Rocket launches may deplete the Earth’s ozone layer

Rocket launches are becoming increasingly popular, with hundreds scheduled for the coming years. New research suggests that the rising number of space launches could lead to ozone layer damage.

Researchers at the University of Canterbury, New Zealand, have performed a review titled ‘Envisioning a sustainable future for space launches: a review of current research and policy,’ which analyses the impacts that future rocket launches pose to Earth’s protective ozone layer.

The team hopes their findings will inspire companies and nations to develop sustainable strategies for future endeavours into the final frontier.

Dr Laura Revell, an Associate Professor in Environmental Physics, said: “The current impact of rocket launches on the ozone layer is estimated to be small but has the potential to grow as companies and nations scale up their space programmes.

“Ozone recovery has been a global success story. We want to ensure that future rocket launches continue that sustainable recovery.”

Why is damaging the ozone layer dangerous?

The ozone layer is vital to protecting life on Earth, as it blocks harmful ultraviolet rays from the Sun. Throughout the 1980s and 1990s, the prevalence of aerosol and refrigeration chemicals, known as chlorofluorocarbons (CFCs), damaged the ozone layer severely.

Since then, robust legislative changes globally have helped alleviate this impact, with the ozone scheduled to recover by the end of the century. The threat from increased rocket launches could plunge the ozone’s future into turmoil.

ozone layer
© shutterstock/studio23

Rocket launches produce an array of harmful emissions

Rocket launches have increased significantly worldwide in recent years, with SpaceX, NASA, and countries worldwide expanding their space programmes.

In the last five years alone, space launches have grown from 90 to 180 in 2022 – which is 44 more than the previous year. The space industry is expected to be worth $3.7tr by 2040.

However, a traditional rocket launch emits harmful gases and particulates that damage the ozone layer, such as reactive chlorine, black carbon, and nitrogen oxides, with new fuels like methane not currently measured. Moreover, rocket fuel emissions are currently unregulated internationally.

Michele Bannister, a Rutherford Discovery Fellow and planetary scientist UC senior lecturer, explained: “Rockets are a perfect example of a ‘charismatic technology’ – where the promise of what the technology can enable drives deep emotional investment – extending far beyond what the technology also affects.”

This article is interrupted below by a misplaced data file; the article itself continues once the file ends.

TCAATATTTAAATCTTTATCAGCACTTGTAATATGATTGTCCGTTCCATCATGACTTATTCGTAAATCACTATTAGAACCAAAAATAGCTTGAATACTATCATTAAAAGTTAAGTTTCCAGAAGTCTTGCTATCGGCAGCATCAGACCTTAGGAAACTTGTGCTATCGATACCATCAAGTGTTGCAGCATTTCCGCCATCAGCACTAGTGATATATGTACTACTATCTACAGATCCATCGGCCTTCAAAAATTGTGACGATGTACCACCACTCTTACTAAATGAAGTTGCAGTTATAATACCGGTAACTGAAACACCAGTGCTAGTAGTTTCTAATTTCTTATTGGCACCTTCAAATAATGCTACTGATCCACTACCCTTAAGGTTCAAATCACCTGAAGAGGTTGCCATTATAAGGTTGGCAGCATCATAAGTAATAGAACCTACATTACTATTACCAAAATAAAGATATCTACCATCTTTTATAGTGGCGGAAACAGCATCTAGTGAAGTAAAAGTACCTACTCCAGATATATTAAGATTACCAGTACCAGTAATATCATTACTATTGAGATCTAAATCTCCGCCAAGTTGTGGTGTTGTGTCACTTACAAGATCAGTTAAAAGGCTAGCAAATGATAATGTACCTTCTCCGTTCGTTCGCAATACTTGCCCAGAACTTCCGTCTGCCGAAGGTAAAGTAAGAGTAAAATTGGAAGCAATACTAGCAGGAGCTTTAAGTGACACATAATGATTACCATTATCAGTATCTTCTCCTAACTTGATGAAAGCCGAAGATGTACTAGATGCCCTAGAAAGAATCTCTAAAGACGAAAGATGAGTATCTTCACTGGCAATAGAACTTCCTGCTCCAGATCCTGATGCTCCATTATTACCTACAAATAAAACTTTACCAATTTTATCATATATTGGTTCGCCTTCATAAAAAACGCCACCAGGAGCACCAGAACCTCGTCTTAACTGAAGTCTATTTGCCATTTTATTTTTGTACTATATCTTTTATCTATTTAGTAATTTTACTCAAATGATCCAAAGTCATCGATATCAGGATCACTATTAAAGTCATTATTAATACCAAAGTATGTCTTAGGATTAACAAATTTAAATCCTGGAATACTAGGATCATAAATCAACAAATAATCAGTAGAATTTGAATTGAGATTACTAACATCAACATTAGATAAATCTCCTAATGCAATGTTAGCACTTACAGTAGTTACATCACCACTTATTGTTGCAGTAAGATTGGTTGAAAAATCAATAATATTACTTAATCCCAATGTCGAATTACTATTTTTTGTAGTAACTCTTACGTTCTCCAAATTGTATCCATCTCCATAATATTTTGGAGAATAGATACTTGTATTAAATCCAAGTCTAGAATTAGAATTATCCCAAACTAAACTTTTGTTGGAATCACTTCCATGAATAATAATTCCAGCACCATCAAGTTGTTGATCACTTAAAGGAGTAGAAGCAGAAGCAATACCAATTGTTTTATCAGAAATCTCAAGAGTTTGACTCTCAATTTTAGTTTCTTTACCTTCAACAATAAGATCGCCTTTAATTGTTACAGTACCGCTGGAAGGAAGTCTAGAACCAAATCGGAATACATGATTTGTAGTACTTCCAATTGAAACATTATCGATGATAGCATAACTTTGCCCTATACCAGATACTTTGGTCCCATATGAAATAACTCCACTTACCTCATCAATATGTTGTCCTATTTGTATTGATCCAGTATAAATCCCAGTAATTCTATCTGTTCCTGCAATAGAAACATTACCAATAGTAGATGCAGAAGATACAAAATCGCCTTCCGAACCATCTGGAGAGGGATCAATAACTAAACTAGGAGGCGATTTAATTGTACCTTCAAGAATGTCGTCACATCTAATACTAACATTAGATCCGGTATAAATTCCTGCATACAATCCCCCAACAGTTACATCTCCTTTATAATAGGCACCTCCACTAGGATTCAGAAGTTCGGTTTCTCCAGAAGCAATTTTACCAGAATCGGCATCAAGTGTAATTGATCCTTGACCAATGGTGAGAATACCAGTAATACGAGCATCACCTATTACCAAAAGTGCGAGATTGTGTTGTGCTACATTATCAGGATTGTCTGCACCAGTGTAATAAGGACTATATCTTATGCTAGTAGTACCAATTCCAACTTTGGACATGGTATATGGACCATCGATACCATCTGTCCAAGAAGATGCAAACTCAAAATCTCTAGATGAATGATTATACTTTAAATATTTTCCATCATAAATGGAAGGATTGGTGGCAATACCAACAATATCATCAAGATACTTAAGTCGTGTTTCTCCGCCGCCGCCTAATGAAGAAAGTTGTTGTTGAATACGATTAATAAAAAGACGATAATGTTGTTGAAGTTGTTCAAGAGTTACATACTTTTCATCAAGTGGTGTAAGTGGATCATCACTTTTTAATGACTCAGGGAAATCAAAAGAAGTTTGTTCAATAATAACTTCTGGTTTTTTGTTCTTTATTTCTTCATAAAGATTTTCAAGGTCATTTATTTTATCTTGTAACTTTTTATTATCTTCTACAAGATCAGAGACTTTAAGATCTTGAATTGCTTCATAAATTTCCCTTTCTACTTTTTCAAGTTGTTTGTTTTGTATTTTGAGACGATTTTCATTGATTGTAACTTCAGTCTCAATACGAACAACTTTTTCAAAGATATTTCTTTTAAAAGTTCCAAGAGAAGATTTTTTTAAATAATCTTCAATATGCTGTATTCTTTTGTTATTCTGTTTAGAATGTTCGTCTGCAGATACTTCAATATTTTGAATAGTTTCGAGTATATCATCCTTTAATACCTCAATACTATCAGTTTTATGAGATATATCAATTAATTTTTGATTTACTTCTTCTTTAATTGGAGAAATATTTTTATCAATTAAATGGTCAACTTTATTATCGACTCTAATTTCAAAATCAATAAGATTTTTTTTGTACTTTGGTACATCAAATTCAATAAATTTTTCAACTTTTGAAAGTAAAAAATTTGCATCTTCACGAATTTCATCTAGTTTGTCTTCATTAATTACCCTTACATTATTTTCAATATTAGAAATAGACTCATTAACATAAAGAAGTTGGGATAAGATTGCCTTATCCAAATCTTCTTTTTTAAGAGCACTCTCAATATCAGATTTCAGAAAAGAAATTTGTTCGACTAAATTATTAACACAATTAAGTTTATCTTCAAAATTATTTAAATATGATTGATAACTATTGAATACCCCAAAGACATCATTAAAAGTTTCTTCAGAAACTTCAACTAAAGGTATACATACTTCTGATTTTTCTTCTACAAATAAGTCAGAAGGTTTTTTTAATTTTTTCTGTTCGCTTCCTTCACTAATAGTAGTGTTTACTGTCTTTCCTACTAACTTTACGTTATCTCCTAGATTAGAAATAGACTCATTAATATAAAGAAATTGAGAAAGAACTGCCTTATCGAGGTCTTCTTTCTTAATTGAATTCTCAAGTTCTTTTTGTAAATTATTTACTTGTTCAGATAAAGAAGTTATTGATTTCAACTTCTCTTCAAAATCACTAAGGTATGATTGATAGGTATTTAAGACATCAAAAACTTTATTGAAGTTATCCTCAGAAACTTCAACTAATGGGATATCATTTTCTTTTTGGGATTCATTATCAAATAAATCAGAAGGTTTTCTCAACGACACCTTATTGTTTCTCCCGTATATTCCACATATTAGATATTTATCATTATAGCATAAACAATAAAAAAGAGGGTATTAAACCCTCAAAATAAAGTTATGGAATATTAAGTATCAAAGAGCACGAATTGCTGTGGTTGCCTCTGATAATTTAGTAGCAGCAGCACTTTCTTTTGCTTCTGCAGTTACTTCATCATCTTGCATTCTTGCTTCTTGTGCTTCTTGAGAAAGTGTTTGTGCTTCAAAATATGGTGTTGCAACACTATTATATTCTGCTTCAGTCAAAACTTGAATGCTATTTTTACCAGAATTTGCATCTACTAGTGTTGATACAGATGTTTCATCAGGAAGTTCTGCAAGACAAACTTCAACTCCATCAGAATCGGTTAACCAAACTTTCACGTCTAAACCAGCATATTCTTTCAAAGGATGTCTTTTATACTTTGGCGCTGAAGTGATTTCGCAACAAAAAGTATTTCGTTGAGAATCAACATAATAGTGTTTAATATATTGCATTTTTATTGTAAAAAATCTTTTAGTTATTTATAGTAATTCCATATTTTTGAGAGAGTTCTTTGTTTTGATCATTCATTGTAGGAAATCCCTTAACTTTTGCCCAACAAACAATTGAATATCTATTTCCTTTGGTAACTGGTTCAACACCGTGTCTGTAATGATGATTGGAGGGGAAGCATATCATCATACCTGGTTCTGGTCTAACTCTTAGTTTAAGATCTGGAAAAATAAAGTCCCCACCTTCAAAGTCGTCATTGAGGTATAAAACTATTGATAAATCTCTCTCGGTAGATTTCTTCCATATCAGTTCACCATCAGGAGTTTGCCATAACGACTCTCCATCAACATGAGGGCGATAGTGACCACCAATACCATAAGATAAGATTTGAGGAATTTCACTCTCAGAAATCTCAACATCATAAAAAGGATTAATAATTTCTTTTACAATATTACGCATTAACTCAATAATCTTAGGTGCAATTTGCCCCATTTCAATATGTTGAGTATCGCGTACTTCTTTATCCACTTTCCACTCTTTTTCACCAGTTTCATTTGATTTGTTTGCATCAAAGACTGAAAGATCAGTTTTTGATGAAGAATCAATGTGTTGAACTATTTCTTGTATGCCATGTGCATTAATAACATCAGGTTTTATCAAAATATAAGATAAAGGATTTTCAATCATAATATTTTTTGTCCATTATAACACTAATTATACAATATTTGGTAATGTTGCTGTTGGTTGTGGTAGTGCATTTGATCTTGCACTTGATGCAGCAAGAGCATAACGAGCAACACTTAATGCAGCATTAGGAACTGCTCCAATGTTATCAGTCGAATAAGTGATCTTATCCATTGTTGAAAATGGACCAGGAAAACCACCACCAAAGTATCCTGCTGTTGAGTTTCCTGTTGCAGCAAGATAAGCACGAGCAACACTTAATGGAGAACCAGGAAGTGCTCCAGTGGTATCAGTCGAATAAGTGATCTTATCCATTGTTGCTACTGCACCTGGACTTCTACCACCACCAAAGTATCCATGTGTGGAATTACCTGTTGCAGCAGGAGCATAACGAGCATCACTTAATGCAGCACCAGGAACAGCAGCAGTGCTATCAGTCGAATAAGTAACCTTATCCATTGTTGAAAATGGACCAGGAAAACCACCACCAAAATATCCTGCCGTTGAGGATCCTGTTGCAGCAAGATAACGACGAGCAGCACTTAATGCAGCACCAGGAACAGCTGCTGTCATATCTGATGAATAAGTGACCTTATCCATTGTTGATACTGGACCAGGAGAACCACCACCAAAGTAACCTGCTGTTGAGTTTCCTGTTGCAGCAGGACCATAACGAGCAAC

What can be done to increase space mission sustainability?

The team’s review outlines action plans and calls for global collaboration from companies and the ozone research community to protect the Earth’s upper atmosphere. Actions include how companies can measure emissions of launch vehicles on the test stand and in situ during flight.

This data can be made available to researchers to help design industry best practices for rocket design and development.

Dr Revell added: “The international ozone research community has a strong history of measuring atmospheric ozone and developing models to understand how human activities could impact this critical layer of our atmosphere. By working with rocket launch providers, we are well-placed to figure out what impacts we might see.”

The team is confident that collaboration is the key to protecting the ozone and ensuring sustainable space projects.

Dr Bannister concluded: “Rockets have exciting potential to enable industrial-level access to near-Earth space and exploration throughout the Solar System.

“Creating sustainable global rocket launches is going to take coordination across aerospace companies, scientists, and governments: it is achievable, but we need to start now. This is our chance to get ahead of the game.”

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